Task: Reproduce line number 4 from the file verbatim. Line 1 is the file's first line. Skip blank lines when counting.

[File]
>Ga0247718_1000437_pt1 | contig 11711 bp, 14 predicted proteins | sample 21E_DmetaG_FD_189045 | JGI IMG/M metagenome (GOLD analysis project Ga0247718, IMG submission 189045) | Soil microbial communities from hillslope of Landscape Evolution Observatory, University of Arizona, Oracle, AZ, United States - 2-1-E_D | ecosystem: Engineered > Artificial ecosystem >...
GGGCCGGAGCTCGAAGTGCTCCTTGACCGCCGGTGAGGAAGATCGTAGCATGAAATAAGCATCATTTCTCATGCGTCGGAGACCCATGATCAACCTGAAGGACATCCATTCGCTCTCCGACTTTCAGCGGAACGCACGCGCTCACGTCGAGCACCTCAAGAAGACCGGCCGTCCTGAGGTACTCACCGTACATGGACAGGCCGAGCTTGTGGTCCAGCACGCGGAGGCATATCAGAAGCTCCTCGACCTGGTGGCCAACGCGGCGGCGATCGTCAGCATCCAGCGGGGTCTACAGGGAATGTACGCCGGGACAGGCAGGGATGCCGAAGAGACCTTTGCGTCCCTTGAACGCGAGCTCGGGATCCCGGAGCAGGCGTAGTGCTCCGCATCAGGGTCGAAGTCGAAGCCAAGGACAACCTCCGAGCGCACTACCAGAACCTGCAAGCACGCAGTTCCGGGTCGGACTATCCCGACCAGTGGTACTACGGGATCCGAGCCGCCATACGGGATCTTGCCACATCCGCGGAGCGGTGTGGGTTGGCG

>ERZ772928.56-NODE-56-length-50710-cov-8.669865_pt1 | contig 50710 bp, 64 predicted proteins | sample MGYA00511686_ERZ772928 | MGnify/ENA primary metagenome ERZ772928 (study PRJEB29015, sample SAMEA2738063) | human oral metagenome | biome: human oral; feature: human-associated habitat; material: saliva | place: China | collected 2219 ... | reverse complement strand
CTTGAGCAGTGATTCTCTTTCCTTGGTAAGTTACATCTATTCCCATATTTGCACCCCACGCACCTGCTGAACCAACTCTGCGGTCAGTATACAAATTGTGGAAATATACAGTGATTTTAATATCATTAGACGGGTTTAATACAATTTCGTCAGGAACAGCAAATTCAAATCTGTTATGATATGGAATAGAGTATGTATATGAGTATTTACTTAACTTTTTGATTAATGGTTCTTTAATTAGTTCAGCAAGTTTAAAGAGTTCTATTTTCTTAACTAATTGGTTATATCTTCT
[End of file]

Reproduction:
CTTGAGCAGTGATTCTCTTTCCTTGGTAAGTTACATCTATTCCCATATTTGCACCCCACGCACCTGCTGAACCAACTCTGCGGTCAGTATACAAATTGTGGAAATATACAGTGATTTTAATATCATTAGACGGGTTTAATACAATTTCGTCAGGAACAGCAAATTCAAATCTGTTATGATATGGAATAGAGTATGTATATGAGTATTTACTTAACTTTTTGATTAATGGTTCTTTAATTAGTTCAGCAAGTTTAAAGAGTTCTATTTTCTTAACTAATTGGTTATATCTTCT